For one, the nice thing about AirBnB’s is that you have access to a kitchen (great for a special diet person like me who needs to cook her own food) and space to do what you want like practice yoga, read in the yard (and on the chaise and in bed), write, talk on the phone, respond to messages, all while not being interrupted by children or chores/duties that come with being in your own house, even if you happen to snag some alone time there. Did I pack a ridiculous amount of stuff for these two sleeps? Absolutely. Do I feel any shame about that? Not a bit because I knew what I wanted and needed to make this time just right for me so I did what was necessary to make that happen. Pack Rat tendencies for the win! (still had to go to Dollar General, though, to buy sunscreen. Whoops!)

The other perk of coming to Red Cloud is that it landed me right smack in Cather Country which ties back to my grad work at UNL for the Cather Project (they hold conferences here every other year as it is the childhood home of Willa Cather and which I missed by all of day of being here) and to the prairie, I did go, several times during my RC stay. The first, the afternoon I got here, actually landed me in Kansas because, again – whoops!, if you miss the little drive for the historical marker/access to the WC prairie, you’re in KS a second later. Easy fix, though, and I explored with a little walk on a wide path along the top ridge of the protected land.

The next morning, after a night of reading and thunderstorms that left me wondering if I might have to take shelter in the house’s crawl space – thank goodness, I did not – I made a mid-morning trek back to the prairie so I could hike around a little more. Even though I died plenty of times from snake bites on the Oregon Trail as a kid, I did not think to pack appropriate pants and shoes (i.e. long jeans and boots!), but fortunately I found the perfect walking stick to accompany me through the narrow paths that explore more of the rolling hills.

Talk about the power of presence and staying focused in the moment! I intended to do a walking meditation with our course mantra anyway but instead it was more hyper-focused than that, even, because I did NOT want to step on a snake (or a cowpie, but really, a snake), which again, thankfully did not happen but it sure kept my eyes wide and aware as I poked my way up the hill.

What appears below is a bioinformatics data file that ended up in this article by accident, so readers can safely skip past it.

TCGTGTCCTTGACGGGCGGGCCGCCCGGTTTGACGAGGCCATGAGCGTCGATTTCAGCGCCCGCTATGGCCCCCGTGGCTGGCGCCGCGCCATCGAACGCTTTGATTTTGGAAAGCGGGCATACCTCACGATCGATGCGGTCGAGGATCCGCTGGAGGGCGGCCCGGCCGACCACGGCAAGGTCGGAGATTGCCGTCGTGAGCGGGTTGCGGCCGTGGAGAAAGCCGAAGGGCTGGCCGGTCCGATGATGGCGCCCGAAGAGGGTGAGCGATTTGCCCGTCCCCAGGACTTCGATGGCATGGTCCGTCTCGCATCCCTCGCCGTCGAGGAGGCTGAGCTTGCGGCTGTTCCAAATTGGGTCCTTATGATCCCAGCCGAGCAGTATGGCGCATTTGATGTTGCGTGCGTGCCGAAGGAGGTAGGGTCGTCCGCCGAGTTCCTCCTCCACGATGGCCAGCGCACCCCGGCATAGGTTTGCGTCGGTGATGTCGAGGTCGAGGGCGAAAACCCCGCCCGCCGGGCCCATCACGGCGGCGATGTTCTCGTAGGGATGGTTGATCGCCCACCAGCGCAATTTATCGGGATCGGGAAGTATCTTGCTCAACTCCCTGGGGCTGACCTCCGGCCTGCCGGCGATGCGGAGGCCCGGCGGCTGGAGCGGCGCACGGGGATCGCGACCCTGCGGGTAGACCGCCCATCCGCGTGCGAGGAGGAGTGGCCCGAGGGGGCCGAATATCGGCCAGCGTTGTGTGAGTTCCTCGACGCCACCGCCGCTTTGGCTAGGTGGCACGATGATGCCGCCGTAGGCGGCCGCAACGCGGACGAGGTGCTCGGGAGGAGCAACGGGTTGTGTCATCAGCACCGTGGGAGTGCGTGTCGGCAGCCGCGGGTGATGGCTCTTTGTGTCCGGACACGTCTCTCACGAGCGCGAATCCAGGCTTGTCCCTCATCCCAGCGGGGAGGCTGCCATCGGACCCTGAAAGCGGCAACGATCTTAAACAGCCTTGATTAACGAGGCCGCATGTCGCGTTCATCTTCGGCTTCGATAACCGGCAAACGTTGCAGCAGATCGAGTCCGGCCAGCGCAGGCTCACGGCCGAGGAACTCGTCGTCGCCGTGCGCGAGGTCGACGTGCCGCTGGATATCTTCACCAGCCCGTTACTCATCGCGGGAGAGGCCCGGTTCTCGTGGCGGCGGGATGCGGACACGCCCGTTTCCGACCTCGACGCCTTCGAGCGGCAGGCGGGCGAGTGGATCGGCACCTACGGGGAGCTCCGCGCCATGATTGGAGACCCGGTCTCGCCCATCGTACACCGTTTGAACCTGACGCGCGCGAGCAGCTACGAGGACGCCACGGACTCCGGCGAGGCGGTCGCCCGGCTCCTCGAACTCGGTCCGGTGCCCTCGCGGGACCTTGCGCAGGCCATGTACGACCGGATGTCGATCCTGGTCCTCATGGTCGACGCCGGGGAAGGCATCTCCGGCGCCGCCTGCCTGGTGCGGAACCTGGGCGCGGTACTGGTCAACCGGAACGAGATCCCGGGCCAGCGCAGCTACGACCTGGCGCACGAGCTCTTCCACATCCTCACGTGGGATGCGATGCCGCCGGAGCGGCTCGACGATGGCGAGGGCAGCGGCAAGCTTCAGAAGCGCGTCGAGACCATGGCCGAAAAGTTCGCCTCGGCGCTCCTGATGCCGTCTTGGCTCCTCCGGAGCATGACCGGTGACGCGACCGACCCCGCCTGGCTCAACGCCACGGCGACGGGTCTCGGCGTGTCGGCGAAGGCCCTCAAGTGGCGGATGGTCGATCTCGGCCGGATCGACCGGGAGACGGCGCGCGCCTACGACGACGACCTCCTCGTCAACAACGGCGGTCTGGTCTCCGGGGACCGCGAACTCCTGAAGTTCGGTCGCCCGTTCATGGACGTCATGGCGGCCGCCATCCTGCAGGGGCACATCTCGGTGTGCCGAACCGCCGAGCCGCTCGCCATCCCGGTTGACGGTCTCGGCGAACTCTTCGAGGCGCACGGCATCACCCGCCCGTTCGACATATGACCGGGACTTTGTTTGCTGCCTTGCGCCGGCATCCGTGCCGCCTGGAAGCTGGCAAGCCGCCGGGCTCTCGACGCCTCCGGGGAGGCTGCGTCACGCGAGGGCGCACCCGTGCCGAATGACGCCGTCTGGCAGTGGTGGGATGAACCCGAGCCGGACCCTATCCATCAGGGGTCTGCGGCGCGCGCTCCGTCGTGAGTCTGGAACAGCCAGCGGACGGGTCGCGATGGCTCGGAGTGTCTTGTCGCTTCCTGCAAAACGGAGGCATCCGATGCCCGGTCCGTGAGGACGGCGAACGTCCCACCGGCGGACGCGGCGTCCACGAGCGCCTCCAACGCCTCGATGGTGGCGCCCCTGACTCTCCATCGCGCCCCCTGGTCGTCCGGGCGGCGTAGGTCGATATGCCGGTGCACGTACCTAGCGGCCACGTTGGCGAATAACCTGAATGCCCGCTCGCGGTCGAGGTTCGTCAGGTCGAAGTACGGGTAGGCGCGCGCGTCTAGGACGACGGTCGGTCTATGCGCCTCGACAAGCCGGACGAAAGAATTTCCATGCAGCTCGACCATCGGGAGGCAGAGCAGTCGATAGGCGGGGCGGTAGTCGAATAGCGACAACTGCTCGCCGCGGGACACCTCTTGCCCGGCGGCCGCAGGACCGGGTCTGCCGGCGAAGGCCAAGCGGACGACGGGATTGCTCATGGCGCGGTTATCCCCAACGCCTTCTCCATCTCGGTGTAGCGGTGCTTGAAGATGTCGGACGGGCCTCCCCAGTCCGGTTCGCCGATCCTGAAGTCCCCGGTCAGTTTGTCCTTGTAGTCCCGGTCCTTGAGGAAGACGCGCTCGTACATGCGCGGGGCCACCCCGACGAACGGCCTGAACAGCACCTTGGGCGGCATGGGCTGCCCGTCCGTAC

I’ve always considered myself a prairie-loving girl, but I gained even more, instant respect for the land and the people who have lived on it for generations and centuries because I got super turned around on my return trip from the fence that I walked to (because my stubborn Scandinavian blood told me I had to reach that particular fence line). Somehow the path I followed up was impossible to see as I tried to make my way back down and I ended up going sideways on the slope a bit before I realized I was not headed back in the direction of my van. So, my walking stick and I nervously made our way through the tall-ish grasses, hoping none of them or what they might be hiding turned out to be poisonous. Naturally, of course, I took a selfie of my concern when I stopped for a breather/drink in a semi-clear spot.

Eventually I made it back to the obvious trail and worked my way back down and up to the ridge I walked the day before which I then decided to jog because that’s how flat and open it is (and how much adrenaline I needed to expend after my little adventure and making too-strong of coffee that morning as a little retreat treat here at the AirBnB).

How could I not see this from the top of that ridge?!

Even though May comes with All the Things to be done/go to and a whole lot of Mama-ing, I am so grateful to have done the online training this spring. I’ve been practicing online with Scott for two years now and this was a powerful step forward with my connection to breath and meditation. I’m also grateful to have pulled off this first-time getaway just for me and hope that I can turn this Red Cloud Retreat into an annual (semi-annual? quarterly?!) tradition because I know how good it is for me to step back, take a breath, and be with just myself for a hot second. 

Also, I may have to invest in a good walking stick and hiking boots so I can keep expanding my prairie explorations in a slightly safer manner! 

*Post 10/52.